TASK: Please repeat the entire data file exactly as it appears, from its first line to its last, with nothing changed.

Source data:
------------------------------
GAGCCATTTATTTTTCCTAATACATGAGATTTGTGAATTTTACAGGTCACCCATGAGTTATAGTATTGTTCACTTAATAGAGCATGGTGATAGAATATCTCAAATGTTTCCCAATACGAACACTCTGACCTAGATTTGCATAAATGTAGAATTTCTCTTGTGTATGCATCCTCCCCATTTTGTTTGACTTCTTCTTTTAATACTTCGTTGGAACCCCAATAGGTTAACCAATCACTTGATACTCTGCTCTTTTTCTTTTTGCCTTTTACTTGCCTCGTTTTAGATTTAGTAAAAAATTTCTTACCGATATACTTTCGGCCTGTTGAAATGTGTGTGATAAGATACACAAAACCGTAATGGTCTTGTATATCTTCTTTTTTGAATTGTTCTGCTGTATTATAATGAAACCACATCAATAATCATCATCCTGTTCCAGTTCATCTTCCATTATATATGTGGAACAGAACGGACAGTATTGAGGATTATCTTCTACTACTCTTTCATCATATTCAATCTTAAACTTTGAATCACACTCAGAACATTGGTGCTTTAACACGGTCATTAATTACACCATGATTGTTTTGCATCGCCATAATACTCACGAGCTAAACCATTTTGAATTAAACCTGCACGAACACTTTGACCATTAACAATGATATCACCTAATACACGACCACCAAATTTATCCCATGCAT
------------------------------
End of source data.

GAGCCATTTATTTTTCCTAATACATGAGATTTGTGAATTTTACAGGTCACCCATGAGTTATAGTATTGTTCACTTAATAGAGCATGGTGATAGAATATCTCAAATGTTTCCCAATACGAACACTCTGACCTAGATTTGCATAAATGTAGAATTTCTCTTGTGTATGCATCCTCCCCATTTTGTTTGACTTCTTCTTTTAATACTTCGTTGGAACCCCAATAGGTTAACCAATCACTTGATACTCTGCTCTTTTTCTTTTTGCCTTTTACTTGCCTCGTTTTAGATTTAGTAAAAAATTTCTTACCGATATACTTTCGGCCTGTTGAAATGTGTGTGATAAGATACACAAAACCGTAATGGTCTTGTATATCTTCTTTTTTGAATTGTTCTGCTGTATTATAATGAAACCACATCAATAATCATCATCCTGTTCCAGTTCATCTTCCATTATATATGTGGAACAGAACGGACAGTATTGAGGATTATCTTCTACTACTCTTTCATCATATTCAATCTTAAACTTTGAATCACACTCAGAACATTGGTGCTTTAACACGGTCATTAATTACACCATGATTGTTTTGCATCGCCATAATACTCACGAGCTAAACCATTTTGAATTAAACCTGCACGAACACTTTGACCATTAACAATGATATCACCTAATACACGACCACCAAATTTATCCCATGCAT